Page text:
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The importance of the Chesapeake Bay’s health cannot be overstated

After we have invested almost $20 billion to clean up the Chesapeake Bay, it’s dismaying that the bay’s health is declining for the first time in a decade [“Rainy year degrades health of Chesapeake Bay,” Metro, Jan. 8].

Runoff from farms and development — washing nitrogen, phosphorus, sediment and other chemicals into the bay — is one of the principal culprits. Yet if, as it has proposed, the Environmental Protection Agency cuts Clean Water Act protections to wetlands and small streams, which naturally filter runoff pollution, the bay’s health will suffer. On the Eastern Shore alone, for example, more than 34,000 acres of wetlands called Delmarva potholes could lose federal protections, opening them up to agricultural conversion or other development, according to a recent report by the Environmental Integrity Project.

To continue to make progress cleaning up the bay and other waterways, the EPA must maintain the Clean Water Act’s long-standing protections for wetlands and streams.

Ed Hopkins, Washington

I think it is safe to say that the Chesapeake Bay nonprofit community took a collective sigh of relief after reading the Chesapeake Bay Foundation’s State of the Bay report. While a D-plus is not something that we are striving for, nor are happy about, the reality is that we all thought it might be much worse.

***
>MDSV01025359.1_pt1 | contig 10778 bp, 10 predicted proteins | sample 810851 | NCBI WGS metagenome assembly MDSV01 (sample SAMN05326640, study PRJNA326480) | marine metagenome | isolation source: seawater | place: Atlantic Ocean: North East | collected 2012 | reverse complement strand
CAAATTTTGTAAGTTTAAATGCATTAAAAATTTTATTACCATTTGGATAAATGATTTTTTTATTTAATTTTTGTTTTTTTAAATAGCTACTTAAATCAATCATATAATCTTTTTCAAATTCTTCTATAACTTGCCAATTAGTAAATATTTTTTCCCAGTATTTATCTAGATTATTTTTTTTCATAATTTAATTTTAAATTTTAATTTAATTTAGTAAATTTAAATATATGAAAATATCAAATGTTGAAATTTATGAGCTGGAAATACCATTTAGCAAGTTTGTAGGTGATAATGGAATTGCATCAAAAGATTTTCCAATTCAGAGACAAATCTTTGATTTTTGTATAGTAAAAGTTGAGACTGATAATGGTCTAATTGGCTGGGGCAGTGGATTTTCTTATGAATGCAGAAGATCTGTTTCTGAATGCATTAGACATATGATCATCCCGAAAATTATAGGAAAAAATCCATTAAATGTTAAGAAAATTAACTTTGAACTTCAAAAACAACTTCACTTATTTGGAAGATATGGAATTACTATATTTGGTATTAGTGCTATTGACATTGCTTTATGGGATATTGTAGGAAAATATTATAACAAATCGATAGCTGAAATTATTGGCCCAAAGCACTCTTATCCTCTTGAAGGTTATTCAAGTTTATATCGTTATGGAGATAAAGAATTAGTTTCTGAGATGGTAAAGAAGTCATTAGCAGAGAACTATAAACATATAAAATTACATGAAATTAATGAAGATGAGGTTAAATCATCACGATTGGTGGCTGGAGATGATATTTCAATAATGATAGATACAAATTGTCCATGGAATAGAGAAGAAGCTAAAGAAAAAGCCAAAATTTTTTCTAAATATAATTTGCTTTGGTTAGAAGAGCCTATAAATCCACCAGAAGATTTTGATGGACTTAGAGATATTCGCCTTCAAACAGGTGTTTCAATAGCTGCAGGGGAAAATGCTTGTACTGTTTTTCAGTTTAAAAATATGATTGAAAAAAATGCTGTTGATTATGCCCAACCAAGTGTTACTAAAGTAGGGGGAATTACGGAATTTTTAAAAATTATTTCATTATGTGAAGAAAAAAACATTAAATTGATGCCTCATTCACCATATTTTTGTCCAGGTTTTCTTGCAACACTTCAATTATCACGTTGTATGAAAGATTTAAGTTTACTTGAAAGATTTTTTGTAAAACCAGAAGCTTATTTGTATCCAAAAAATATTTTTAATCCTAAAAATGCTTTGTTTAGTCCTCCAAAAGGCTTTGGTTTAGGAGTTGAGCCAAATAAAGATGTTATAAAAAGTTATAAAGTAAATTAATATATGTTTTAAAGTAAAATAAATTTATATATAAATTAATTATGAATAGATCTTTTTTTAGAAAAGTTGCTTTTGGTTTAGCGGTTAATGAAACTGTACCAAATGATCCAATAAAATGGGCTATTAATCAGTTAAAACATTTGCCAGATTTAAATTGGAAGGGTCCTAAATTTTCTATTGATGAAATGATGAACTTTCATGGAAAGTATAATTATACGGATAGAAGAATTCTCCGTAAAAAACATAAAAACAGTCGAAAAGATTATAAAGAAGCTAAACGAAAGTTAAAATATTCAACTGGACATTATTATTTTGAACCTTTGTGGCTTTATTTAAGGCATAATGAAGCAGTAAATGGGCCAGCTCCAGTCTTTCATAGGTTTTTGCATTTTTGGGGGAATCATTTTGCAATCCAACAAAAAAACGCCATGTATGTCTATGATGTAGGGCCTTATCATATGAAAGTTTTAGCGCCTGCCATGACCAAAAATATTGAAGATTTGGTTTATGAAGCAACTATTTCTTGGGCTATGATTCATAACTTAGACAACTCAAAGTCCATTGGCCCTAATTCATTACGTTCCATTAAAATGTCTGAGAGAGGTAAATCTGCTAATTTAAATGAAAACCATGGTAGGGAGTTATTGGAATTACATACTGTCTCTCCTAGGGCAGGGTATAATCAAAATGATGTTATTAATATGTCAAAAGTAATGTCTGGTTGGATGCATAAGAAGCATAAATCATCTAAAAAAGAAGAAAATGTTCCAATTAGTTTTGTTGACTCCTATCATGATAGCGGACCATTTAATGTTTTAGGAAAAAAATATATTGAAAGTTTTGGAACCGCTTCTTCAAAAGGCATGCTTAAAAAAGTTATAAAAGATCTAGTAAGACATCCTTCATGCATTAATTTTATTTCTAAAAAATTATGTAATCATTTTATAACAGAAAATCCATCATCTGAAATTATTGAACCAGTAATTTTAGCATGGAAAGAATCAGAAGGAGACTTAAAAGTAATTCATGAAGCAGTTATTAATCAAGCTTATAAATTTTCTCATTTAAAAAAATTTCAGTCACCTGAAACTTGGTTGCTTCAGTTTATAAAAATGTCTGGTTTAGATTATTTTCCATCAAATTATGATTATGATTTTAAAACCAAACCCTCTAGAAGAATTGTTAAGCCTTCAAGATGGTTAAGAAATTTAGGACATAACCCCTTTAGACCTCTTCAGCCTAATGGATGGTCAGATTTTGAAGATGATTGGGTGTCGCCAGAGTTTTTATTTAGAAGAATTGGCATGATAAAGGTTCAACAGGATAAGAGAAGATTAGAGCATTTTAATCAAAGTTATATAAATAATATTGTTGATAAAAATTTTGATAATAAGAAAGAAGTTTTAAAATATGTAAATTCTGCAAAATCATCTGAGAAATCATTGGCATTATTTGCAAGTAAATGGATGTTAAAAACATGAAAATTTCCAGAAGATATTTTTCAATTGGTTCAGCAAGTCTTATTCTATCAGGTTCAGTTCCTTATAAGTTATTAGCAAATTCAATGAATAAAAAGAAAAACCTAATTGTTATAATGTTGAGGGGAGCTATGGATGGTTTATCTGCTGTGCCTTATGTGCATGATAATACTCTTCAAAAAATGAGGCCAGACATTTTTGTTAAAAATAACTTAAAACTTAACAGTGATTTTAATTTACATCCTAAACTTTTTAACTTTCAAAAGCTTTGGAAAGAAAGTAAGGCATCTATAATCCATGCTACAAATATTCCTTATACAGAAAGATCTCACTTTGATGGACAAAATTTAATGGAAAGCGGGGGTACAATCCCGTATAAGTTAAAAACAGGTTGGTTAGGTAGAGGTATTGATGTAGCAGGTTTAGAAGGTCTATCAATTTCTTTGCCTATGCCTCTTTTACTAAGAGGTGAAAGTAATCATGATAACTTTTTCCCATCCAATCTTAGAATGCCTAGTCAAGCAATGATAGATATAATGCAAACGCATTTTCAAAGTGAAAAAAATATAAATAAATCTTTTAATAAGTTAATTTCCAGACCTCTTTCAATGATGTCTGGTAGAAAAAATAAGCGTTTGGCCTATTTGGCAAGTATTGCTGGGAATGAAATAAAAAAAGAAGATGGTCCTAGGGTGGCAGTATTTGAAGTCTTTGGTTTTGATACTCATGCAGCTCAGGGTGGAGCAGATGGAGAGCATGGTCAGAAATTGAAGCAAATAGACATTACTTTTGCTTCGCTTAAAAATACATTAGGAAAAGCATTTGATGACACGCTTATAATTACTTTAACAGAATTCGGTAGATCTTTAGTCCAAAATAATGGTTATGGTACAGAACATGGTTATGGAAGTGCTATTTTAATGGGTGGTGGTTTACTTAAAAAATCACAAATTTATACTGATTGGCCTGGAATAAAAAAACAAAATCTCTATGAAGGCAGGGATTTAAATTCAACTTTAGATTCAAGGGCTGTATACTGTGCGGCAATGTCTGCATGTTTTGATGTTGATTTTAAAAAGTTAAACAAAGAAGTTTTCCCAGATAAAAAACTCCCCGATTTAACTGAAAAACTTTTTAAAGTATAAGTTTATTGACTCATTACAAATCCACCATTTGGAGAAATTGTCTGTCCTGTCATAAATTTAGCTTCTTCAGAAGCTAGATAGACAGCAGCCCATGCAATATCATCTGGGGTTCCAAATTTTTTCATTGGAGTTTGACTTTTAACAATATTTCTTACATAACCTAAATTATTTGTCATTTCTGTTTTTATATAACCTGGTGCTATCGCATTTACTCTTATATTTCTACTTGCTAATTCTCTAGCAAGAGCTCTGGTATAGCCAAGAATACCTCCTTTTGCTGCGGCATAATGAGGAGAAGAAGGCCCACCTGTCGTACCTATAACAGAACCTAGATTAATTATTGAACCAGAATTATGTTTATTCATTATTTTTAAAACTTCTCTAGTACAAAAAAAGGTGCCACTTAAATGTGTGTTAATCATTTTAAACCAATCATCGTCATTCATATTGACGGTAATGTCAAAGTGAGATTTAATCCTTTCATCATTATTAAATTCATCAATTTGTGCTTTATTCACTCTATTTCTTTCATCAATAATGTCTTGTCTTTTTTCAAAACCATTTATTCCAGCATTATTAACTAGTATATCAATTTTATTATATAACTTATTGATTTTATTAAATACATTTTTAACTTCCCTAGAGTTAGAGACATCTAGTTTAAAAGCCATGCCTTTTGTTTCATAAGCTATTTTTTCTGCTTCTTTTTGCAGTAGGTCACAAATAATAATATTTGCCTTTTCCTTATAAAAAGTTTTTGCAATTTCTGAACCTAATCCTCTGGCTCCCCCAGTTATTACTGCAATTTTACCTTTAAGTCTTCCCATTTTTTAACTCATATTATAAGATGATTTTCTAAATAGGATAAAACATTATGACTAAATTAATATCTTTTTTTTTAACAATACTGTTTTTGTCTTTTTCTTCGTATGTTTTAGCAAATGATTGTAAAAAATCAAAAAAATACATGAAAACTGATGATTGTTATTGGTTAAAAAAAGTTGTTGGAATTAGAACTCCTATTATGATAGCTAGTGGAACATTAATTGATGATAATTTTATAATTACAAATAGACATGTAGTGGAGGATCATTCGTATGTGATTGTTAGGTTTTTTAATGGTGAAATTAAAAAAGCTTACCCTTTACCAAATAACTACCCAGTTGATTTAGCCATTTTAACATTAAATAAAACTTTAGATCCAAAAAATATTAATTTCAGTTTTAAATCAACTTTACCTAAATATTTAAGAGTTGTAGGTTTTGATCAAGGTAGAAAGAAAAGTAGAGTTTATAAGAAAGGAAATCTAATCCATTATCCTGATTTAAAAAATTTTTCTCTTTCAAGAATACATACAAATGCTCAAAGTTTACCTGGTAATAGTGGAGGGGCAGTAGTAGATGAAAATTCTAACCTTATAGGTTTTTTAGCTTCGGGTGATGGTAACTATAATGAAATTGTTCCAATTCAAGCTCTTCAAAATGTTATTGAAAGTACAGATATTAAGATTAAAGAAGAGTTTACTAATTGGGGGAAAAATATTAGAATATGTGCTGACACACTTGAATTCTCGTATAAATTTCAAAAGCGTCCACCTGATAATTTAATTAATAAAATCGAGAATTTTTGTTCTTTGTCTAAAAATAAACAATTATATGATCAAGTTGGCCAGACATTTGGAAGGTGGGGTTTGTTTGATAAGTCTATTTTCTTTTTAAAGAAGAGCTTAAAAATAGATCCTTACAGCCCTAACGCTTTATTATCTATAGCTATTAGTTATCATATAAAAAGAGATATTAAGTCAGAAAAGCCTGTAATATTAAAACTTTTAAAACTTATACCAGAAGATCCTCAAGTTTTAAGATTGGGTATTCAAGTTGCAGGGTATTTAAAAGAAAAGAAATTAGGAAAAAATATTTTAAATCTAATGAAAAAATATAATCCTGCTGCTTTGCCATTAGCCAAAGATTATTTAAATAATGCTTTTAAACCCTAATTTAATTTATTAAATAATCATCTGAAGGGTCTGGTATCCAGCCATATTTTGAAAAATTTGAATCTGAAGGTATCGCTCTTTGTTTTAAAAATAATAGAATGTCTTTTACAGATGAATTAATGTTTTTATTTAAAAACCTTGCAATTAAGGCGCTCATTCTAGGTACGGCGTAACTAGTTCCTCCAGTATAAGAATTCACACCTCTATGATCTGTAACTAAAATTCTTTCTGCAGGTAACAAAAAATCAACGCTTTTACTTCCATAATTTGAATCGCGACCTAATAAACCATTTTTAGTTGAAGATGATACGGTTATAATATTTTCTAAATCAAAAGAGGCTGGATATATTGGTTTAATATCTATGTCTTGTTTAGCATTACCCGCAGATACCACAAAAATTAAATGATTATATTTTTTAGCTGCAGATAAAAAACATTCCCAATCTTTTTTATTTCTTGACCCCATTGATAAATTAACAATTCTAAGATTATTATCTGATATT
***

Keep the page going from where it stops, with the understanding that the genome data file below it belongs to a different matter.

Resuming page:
Last year, this region saw record rainfall, with Washington and other cities in the watershed recording their wettest years on record. Pennsylvania received so much rain that the Conowingo Dam’s gates were opened multiple times, releasing incredible amounts of water filled with debris and nutrient and sediment pollution into the bay. However, despite all of this, the bay’s health score dropped by only one point. This is what we have been hoping for — that the bay would not only be restored but be resilient, too. This is especially important as our region experiences an increase in intensity and frequency of major storms because of climate change.

This report demonstrates that the work we are doing for the Chesapeake is making a difference and that now is not the time to slow down.

Chanté Coleman, Annapolis

The writer is director of the Choose Clean Water Coalition.

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